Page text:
Expert-itis & Other Diseases
“That book was great! You should read it.”
Beware the pursuit of knowledge.
The great majority of business books (and other non-fiction) are really just “shelf-help” books. They help your shelf look better. But they don’t change anything. Why?
I get a lot of business book recommendations from people. When I do, I usually ask them how they have used the book to push their business and/or their own life forward. What I’m really asking is, “Did this book transform something, anything, or was it just intellectually stimulating without changing anything?”
Head vs. Heart
We’re addicted to intellectual knowledge, which is only one of the two kinds of knowledge we find in most dictionary definitions of knowledge:
1) Intellectual knowledge – knowledge of the head.
2) Life/experience knowledge – knowledge of the heart.
The ancient Greeks had two words for knowledge:
1) Gnosis knowledge of the head – the pursuit of information
2) Epignosis – knowledge of the heart – the pursuit of transformation
Too many books are based in gnosis, which, by itself, does nothing to make us successful. The reason we’re addicted to gnosis, is that head knowledge makes me “feel” more equipped to deal with my business, without having to actually do or change anything. It’s cost-free.
Consumers flock to the 3-easy step diets, the magical-millionaire website promises and the business book that claims it will get you a 4-hour work week. Educational institutions are the worst perpetrators of this lie – you’ll be richer tomorrow because you know more (gnosis).
Most seminar leaders know you will pay more for a seminar with a 3″ binder and 6 CDs than a simpler one that will change your life.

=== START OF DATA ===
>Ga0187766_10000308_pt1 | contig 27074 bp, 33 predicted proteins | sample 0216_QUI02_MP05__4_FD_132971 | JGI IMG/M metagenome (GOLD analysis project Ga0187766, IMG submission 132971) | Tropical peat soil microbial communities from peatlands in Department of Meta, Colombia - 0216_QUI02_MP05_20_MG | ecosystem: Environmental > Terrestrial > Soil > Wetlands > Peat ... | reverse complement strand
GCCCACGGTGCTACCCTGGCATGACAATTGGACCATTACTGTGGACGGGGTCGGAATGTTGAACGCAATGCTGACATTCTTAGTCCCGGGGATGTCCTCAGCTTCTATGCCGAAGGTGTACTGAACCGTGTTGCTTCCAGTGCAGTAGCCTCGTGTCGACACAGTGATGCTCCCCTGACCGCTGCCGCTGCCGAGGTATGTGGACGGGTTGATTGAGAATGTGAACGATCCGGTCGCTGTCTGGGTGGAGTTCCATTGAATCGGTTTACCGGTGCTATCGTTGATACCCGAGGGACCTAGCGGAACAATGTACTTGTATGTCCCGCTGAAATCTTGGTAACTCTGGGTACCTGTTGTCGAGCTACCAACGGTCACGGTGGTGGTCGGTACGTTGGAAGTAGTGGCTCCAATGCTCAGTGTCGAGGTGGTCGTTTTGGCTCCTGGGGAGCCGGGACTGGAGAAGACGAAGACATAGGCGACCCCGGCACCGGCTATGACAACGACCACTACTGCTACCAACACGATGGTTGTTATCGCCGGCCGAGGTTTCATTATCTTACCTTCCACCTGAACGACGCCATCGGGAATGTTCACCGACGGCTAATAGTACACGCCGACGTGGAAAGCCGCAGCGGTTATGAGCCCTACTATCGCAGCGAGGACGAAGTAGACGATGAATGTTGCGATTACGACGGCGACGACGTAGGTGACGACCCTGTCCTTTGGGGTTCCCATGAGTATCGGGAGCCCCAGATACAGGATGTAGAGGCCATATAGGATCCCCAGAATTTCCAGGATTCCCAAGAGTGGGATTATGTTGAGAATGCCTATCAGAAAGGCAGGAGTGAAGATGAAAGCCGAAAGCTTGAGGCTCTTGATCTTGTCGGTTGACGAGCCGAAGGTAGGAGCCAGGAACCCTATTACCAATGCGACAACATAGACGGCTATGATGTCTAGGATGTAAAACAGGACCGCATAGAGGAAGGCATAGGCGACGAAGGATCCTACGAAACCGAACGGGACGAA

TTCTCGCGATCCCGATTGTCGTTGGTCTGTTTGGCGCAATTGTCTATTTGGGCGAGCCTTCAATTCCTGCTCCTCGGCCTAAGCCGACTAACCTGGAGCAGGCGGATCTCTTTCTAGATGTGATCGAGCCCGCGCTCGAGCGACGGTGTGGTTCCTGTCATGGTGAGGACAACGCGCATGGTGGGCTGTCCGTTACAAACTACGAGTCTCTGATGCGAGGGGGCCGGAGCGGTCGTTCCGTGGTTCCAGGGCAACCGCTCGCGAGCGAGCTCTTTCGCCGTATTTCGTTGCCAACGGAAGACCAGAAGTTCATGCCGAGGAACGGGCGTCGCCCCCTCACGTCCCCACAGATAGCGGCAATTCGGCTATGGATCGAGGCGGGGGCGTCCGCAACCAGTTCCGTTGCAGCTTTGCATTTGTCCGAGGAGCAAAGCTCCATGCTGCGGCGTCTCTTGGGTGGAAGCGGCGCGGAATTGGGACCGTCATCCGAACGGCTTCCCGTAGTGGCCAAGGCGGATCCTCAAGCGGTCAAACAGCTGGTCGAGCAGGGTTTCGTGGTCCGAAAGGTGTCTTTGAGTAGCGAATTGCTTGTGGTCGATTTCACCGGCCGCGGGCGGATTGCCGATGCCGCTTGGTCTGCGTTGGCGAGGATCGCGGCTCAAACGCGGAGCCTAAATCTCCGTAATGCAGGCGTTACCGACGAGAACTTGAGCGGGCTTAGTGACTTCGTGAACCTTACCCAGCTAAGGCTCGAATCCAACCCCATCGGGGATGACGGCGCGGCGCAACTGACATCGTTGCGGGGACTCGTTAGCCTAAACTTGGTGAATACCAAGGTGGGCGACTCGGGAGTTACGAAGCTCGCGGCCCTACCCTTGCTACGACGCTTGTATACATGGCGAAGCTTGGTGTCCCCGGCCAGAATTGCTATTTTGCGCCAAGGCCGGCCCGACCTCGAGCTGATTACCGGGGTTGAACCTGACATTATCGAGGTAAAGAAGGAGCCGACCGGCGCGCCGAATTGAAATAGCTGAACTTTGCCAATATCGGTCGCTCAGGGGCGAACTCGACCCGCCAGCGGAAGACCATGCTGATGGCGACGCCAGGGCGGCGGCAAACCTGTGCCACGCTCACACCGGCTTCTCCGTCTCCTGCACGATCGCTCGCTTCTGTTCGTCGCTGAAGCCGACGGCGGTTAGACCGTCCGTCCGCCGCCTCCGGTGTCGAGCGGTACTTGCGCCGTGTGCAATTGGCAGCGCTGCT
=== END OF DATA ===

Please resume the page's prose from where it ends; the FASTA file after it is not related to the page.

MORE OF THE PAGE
The Trenches of Transformation
The best business books aren’t informational, but transformational. Very few come from the trenches of transformation, where someone took big risks, put themselves out there, worked hard, sweated through it, and lived to write about it. I pay a lot more attention to people who have done what they are asking me to do, who are sharing from their experience, not from their head knowledge.
When I was in my early 20’s people told me I should be writing books. As I was formulating my first book of knowledge created in the ivory tower of my mind, I met a guy who had written a successful book when he was in his late-20s. He told me he had learned so much through experience that he realized his book was a load of hooey. But since it was in print, he would live with that mistake the rest of his life.
After that meeting I vowed to not write until I had experienced transformation and knew with my life (epignosis) that it could transform others, too. As a result, I didn’t publish my first book until I was 56. The most gratisfying thing about that book – it was named #1 Business Book of the Year not for volume of sales, but “for impact”. And people who read it don’t say, “that was interesting”, but “that changed the way I do business.”
Stay Away from Gurus and Experts
Research shows most people don’t get past page 18 of every book they buy. That makes perfect sense to me because we are not naturally cognitive, we are naturally intuitive, and we know in our hearts that the “3-easy steps” book we bought won’t give us the success it promised.
Are you reading shelf-help books or transformational books? Please recommend your transformational books to others here – thanks!